Skip menu to read main page content

Enolia McMillan interview

Description

Enolia McMillan (1904-2006) was a dedicated civil rights activist and a passionate educator who worked for the National Association for the Advancement of Colored People (NAACP) for over five decades. She served as president of the Baltimore branch of the NAACP for 15 years until 1984 when she became the first female president of the organization nationally. In this interview, McMillan shares her experience working as a Black teacher in Maryland during the 1920s and 1930s, while illuminating the racial inequality and segregation that existed within the educational system. She discusses her service as regional vice president of the National Association of Colored Teachers (later named the American Teachers’ Association) and her contributions towards achieving better pay and facilities for Black teachers and students. McMillan explains how she became involved with the NAACP and touches on the process of its reorganization in 1935 when Lillie May Jackson became president. She describes the dynamic relationship between the NAACP, the Baltimore Afro-American newspaper, and the religious sector of the Baltimore community, and explains how this support network facilitated progress in seeking racial justice. McMillan also touches upon the positive effects of the 1954 Supreme Court Decision, which outlawed separate but equal education. She further discusses Jackson’s work in real estate, the demographic shift in Baltimore, and the cooperation between the Urban League and the NAACP.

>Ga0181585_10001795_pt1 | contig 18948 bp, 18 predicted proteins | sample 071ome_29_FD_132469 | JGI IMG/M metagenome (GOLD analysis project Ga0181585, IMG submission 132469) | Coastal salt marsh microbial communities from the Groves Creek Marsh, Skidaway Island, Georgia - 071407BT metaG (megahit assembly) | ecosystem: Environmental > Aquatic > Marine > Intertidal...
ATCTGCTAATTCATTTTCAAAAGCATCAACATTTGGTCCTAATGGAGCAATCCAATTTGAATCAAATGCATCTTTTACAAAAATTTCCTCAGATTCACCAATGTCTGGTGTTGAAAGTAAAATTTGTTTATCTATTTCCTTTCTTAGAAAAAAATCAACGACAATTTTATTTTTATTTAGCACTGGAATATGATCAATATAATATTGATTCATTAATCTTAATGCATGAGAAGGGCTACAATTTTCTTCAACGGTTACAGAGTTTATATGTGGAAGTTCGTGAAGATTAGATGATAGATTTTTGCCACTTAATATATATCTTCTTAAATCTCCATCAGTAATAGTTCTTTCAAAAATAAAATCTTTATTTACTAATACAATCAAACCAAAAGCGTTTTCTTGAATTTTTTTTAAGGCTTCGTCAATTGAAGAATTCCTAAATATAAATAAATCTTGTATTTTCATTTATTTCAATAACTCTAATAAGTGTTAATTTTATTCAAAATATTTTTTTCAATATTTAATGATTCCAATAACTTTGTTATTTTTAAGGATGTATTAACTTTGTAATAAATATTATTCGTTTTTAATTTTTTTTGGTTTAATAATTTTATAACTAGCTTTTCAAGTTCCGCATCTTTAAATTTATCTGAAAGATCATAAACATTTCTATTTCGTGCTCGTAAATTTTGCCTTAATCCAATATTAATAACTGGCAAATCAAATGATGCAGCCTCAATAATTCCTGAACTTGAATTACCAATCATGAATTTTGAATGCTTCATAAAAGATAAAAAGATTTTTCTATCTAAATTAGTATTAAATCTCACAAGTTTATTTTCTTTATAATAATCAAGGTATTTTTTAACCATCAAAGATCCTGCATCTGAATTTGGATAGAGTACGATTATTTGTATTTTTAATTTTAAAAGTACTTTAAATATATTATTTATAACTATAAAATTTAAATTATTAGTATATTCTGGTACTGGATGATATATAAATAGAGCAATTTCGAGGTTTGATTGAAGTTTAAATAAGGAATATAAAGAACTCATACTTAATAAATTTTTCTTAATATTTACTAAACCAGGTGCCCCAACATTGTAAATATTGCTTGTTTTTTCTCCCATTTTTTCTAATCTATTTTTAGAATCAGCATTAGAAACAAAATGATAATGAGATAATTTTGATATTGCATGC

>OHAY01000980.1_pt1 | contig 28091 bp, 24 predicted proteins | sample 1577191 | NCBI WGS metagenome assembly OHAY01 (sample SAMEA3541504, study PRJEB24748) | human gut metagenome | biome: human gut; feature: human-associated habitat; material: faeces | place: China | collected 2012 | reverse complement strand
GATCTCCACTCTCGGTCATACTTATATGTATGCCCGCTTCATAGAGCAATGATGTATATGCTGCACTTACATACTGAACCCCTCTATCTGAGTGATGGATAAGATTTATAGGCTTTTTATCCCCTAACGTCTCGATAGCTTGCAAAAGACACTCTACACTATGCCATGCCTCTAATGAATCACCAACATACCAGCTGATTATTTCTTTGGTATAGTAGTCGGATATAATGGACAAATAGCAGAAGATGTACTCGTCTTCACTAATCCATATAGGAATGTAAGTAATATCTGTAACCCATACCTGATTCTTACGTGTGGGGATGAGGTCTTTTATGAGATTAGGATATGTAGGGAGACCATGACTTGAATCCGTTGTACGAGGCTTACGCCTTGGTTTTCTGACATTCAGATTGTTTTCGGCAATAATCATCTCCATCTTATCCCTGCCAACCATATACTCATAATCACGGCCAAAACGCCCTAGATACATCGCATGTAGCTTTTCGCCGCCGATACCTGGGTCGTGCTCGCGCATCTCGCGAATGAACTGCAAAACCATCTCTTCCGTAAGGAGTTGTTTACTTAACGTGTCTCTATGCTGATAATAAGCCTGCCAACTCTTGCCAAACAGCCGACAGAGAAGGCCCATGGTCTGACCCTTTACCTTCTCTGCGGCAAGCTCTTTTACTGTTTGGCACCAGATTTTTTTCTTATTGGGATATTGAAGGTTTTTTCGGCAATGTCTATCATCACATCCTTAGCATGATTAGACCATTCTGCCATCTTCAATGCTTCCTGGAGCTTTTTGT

Date

1976-04-06

Contributor(s)

Contributor(s) Notes

Narrator: Enolia McMillan
Interviewer: Richard Richardson

Language(s)

Object ID

OH 8110

Extent

Audio: 90 minutes

Catalog Number

OH 8110

Resource ID

10360

Digital Publisher

Digital resource provided by the Maryland Center for History and Culture

Rights

This digital material is made available here for private study, scholarship, and research. Commercial and other uses are prohibited without the permission of the Maryland Center for History and Culture. For more information, visit the MCHC’s Reproductions and Permissions web page.